When people discuss programming for strength development, they tend to make one of two fundamental mistakes:
- They present it as something that’s damn near inscrutable. The “experts” have figured out how to make programs that work, they deliver the programs to you like Moses presenting the Ten Commandments to the tribes in the desert, and it’s your job to execute the program without asking questions.
- They present it in a massively oversimplified way. These folks will present programming as simply an interaction of specificity and effort. Practice the lifts you want to improve, put enough work into your training, and you’ll get stronger. If you’re not getting stronger, you just need to try harder.
The first approach is probably great for selling training programs, but it’s inaccurate. There is certainly an art to programming (something the “experts” learn through experience), but there’s also absolutely a science to it that’s somewhat technical, but not overly difficult to understand.
The second approach is a bit closer to the truth, but it’s overly myopic. Applying the 80/20 rule, it’s essentially correct. A lot of things go into building a good training program, but the most important variables, by far, are specificity, volume, and intensity. And generally, more volume and/or intensity leads to better results. You really can get a long way just by working your ass off practicing your core lifts and ignoring a lot of the details, but such a simplistic approach won’t maximize results.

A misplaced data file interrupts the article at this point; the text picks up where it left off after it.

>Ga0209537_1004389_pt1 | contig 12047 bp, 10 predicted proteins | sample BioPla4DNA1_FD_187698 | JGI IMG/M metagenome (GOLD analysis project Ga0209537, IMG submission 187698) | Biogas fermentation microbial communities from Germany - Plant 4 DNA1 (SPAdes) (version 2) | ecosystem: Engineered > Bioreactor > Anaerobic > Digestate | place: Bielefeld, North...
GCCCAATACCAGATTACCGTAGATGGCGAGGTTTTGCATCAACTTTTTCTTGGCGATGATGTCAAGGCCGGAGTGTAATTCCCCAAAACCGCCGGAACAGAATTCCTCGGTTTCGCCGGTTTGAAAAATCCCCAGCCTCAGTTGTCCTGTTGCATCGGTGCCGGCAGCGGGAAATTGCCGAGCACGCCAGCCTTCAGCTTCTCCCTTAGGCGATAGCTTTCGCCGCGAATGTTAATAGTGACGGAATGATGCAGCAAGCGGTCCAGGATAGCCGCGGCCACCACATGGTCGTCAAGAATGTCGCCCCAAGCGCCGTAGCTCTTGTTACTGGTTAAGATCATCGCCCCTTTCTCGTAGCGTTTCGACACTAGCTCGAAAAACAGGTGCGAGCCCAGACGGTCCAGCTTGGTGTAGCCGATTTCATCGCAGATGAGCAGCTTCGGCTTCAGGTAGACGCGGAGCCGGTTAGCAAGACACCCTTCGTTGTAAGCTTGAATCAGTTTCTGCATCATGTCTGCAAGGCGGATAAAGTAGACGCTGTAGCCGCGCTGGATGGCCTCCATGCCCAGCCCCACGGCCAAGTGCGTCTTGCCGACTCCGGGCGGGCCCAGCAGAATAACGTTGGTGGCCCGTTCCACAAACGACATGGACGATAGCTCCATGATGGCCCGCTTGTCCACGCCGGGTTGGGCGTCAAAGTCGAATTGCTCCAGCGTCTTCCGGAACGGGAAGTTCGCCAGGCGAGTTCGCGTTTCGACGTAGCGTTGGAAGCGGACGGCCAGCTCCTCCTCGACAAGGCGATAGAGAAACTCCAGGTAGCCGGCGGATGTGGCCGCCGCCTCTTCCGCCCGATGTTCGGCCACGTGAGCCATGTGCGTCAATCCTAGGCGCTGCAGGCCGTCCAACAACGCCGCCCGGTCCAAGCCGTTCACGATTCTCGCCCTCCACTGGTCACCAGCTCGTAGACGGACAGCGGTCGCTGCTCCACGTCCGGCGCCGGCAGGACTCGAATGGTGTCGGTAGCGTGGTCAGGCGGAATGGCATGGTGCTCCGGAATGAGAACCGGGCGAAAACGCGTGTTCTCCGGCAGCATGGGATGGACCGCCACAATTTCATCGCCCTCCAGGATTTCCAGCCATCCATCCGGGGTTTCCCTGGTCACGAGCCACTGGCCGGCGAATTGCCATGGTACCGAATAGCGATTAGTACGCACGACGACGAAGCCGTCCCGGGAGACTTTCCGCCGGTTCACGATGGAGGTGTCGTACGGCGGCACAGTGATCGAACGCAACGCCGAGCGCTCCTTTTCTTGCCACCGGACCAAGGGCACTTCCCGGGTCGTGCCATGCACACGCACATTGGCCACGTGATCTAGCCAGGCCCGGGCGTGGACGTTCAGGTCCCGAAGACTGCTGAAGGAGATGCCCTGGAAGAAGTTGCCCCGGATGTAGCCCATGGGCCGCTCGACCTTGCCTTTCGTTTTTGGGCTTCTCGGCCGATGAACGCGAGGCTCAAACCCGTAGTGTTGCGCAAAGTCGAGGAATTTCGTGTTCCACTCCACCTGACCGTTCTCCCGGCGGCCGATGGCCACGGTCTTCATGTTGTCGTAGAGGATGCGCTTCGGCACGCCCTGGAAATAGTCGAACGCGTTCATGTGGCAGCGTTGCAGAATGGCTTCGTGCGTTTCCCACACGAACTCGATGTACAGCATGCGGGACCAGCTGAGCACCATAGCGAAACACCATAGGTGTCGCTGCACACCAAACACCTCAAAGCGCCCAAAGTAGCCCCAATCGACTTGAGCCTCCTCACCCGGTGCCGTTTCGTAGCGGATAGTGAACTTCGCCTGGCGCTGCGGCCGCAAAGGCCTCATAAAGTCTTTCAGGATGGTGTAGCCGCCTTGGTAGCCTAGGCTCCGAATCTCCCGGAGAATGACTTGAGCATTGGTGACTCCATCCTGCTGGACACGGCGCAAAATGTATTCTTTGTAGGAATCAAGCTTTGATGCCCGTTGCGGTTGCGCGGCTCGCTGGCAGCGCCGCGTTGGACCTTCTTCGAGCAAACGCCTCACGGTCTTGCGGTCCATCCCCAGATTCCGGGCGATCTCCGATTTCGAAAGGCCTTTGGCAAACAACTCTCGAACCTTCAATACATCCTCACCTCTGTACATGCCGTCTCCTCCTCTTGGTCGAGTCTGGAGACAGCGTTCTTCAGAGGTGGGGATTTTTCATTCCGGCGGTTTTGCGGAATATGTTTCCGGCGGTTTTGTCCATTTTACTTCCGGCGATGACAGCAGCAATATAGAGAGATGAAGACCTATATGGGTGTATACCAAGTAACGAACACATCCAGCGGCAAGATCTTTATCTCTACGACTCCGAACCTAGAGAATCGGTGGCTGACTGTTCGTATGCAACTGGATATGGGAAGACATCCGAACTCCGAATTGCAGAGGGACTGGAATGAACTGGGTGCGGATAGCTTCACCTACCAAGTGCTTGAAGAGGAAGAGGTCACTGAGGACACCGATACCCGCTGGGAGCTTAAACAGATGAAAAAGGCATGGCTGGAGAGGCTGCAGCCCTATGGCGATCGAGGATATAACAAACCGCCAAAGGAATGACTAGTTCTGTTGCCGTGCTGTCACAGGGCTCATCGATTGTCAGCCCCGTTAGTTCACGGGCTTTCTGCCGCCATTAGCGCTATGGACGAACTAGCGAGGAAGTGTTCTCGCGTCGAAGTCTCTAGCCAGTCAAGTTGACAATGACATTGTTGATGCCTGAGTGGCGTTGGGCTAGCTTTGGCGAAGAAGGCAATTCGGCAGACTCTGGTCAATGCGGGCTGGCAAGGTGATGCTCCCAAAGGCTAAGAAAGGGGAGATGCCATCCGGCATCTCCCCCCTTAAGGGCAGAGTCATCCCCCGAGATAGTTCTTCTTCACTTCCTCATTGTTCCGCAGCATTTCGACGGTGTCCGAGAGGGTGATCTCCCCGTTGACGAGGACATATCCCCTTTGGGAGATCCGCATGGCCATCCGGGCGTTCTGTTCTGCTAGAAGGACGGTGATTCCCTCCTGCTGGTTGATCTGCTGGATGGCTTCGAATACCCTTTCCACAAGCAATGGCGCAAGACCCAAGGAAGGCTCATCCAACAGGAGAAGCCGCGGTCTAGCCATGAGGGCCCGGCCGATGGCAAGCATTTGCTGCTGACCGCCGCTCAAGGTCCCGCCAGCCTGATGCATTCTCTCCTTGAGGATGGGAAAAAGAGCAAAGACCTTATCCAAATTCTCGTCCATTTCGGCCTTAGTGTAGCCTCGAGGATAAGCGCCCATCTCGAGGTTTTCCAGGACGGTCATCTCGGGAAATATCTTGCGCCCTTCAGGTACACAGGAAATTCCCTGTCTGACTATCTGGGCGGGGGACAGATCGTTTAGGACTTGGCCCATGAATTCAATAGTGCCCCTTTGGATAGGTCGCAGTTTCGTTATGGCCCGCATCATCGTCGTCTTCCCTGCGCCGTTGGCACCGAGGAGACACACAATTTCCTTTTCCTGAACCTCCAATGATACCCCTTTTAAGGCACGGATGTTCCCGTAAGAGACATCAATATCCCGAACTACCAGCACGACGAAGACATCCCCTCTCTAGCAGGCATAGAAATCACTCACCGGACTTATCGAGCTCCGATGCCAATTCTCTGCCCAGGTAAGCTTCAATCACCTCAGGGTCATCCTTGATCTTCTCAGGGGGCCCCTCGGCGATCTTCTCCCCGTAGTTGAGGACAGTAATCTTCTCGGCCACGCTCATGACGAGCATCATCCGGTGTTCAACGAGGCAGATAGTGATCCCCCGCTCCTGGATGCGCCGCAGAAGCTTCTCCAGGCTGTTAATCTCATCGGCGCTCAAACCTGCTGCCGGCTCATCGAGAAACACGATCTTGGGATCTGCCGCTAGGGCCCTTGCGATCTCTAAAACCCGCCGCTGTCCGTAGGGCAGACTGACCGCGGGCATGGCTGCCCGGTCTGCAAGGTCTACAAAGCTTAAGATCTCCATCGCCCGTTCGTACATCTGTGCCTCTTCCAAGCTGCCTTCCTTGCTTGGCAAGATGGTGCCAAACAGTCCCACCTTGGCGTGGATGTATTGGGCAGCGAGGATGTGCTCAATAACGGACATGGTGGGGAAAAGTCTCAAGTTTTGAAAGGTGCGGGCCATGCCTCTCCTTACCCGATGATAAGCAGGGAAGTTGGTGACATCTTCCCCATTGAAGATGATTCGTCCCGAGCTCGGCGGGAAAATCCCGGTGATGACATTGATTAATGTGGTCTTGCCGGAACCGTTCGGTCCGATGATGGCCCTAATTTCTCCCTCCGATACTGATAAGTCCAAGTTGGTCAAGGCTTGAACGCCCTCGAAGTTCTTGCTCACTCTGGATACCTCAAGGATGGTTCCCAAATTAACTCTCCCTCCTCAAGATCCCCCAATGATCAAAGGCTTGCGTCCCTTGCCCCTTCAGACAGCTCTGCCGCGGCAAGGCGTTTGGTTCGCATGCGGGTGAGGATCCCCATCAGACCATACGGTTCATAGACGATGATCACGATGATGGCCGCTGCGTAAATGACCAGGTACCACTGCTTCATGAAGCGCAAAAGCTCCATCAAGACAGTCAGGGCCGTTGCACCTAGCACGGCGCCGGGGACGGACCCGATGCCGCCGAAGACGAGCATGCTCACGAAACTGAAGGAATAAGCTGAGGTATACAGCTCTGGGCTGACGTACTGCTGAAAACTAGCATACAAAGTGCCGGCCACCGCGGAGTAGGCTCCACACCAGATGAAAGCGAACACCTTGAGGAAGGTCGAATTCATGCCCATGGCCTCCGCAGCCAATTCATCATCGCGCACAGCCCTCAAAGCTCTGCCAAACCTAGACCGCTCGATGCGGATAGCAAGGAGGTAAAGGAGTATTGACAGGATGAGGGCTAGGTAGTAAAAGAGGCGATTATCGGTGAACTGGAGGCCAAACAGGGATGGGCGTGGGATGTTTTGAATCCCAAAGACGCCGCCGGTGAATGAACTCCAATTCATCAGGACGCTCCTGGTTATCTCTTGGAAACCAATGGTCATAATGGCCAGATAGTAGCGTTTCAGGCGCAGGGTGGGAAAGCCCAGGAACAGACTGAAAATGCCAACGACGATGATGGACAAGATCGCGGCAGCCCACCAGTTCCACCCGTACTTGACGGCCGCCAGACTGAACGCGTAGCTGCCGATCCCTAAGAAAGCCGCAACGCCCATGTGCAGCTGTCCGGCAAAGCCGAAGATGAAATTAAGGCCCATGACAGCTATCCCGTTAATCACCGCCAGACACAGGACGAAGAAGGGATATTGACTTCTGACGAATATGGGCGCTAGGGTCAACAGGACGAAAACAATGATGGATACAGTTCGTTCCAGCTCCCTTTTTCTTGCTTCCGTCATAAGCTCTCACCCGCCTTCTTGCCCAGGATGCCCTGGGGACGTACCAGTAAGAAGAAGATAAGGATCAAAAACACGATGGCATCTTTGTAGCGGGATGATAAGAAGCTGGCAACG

In this series, I want to present a middle road – more nuance than the hyper-reductionistic 80/20 approach to help you get better results, more efficiently, but with enough depth and clarity to demystify the training process.
First, here’s a brief overview of what this series will cover:
- The basics of how your body responds to training.
- How to manipulate the three fundamental training variables: volume, intensity, and frequency.
- How to dial in the details of your training that, while slightly less important, can still have a meaningful impact on your results. These details include rest periods and proximity to failure.
- How to balance specificity and variation/novelty to keep training fresh while increasing the rate of motor learning.
- How your approach to training should change across a training career.
- How to troubleshoot your training to see what style of training you most enjoy and respond best to. Once you understand how to manipulate the fundamental training variables, you should be able to build programs that look and “feel” different, while still being very effective.
- A step-by-step approach to building effective training programs.
- Planning for long-term progression; this will include an in-depth but accessible discussion of periodization and various periodization models.
- How to make adjustments to a training program to increase its effectiveness over time.
I’m not entirely sure how many installments there will be in this series. I tried writing it as another big guide but kept getting bogged down in the details of how to organize it. I think simply writing them as articles will help me get the material out there, and the organization will take care of itself as I see the direction each piece is heading. Stay tuned!